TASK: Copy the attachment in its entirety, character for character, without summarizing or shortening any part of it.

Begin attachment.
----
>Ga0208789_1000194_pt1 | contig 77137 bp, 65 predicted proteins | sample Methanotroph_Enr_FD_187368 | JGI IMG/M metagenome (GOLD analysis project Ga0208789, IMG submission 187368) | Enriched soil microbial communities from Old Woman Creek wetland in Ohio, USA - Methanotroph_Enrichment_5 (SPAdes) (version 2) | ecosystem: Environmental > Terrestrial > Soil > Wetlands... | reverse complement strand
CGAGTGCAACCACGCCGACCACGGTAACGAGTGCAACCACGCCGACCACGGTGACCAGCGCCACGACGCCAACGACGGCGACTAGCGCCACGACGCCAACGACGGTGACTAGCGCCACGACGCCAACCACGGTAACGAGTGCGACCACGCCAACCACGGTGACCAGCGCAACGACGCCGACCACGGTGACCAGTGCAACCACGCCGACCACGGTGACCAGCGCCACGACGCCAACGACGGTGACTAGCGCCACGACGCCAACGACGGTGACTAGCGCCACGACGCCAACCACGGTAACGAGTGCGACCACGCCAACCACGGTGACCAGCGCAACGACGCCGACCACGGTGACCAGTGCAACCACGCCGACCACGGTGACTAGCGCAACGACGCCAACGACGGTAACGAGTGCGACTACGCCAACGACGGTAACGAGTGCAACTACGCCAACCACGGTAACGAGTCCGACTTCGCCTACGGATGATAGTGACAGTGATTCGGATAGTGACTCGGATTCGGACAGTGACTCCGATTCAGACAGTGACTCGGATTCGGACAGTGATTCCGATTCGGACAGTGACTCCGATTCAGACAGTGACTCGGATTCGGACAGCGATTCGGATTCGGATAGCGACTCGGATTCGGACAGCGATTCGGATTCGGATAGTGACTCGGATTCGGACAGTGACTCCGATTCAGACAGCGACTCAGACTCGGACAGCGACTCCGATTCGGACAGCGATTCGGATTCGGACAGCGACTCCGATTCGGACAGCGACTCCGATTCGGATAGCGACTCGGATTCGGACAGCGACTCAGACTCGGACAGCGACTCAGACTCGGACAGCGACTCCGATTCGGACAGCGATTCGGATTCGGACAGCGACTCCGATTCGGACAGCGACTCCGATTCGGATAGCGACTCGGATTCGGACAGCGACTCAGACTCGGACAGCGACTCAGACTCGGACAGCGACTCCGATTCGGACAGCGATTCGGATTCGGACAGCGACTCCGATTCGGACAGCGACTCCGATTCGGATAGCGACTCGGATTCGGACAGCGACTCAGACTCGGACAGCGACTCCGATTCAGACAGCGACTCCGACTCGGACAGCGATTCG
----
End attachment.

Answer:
>Ga0208789_1000194_pt1 | contig 77137 bp, 65 predicted proteins | sample Methanotroph_Enr_FD_187368 | JGI IMG/M metagenome (GOLD analysis project Ga0208789, IMG submission 187368) | Enriched soil microbial communities from Old Woman Creek wetland in Ohio, USA - Methanotroph_Enrichment_5 (SPAdes) (version 2) | ecosystem: Environmental > Terrestrial > Soil > Wetlands... | reverse complement strand
CGAGTGCAACCACGCCGACCACGGTAACGAGTGCAACCACGCCGACCACGGTGACCAGCGCCACGACGCCAACGACGGCGACTAGCGCCACGACGCCAACGACGGTGACTAGCGCCACGACGCCAACCACGGTAACGAGTGCGACCACGCCAACCACGGTGACCAGCGCAACGACGCCGACCACGGTGACCAGTGCAACCACGCCGACCACGGTGACCAGCGCCACGACGCCAACGACGGTGACTAGCGCCACGACGCCAACGACGGTGACTAGCGCCACGACGCCAACCACGGTAACGAGTGCGACCACGCCAACCACGGTGACCAGCGCAACGACGCCGACCACGGTGACCAGTGCAACCACGCCGACCACGGTGACTAGCGCAACGACGCCAACGACGGTAACGAGTGCGACTACGCCAACGACGGTAACGAGTGCAACTACGCCAACCACGGTAACGAGTCCGACTTCGCCTACGGATGATAGTGACAGTGATTCGGATAGTGACTCGGATTCGGACAGTGACTCCGATTCAGACAGTGACTCGGATTCGGACAGTGATTCCGATTCGGACAGTGACTCCGATTCAGACAGTGACTCGGATTCGGACAGCGATTCGGATTCGGATAGCGACTCGGATTCGGACAGCGATTCGGATTCGGATAGTGACTCGGATTCGGACAGTGACTCCGATTCAGACAGCGACTCAGACTCGGACAGCGACTCCGATTCGGACAGCGATTCGGATTCGGACAGCGACTCCGATTCGGACAGCGACTCCGATTCGGATAGCGACTCGGATTCGGACAGCGACTCAGACTCGGACAGCGACTCAGACTCGGACAGCGACTCCGATTCGGACAGCGATTCGGATTCGGACAGCGACTCCGATTCGGACAGCGACTCCGATTCGGATAGCGACTCGGATTCGGACAGCGACTCAGACTCGGACAGCGACTCAGACTCGGACAGCGACTCCGATTCGGACAGCGATTCGGATTCGGACAGCGACTCCGATTCGGACAGCGACTCCGATTCGGATAGCGACTCGGATTCGGACAGCGACTCAGACTCGGACAGCGACTCCGATTCAGACAGCGACTCCGACTCGGACAGCGATTCG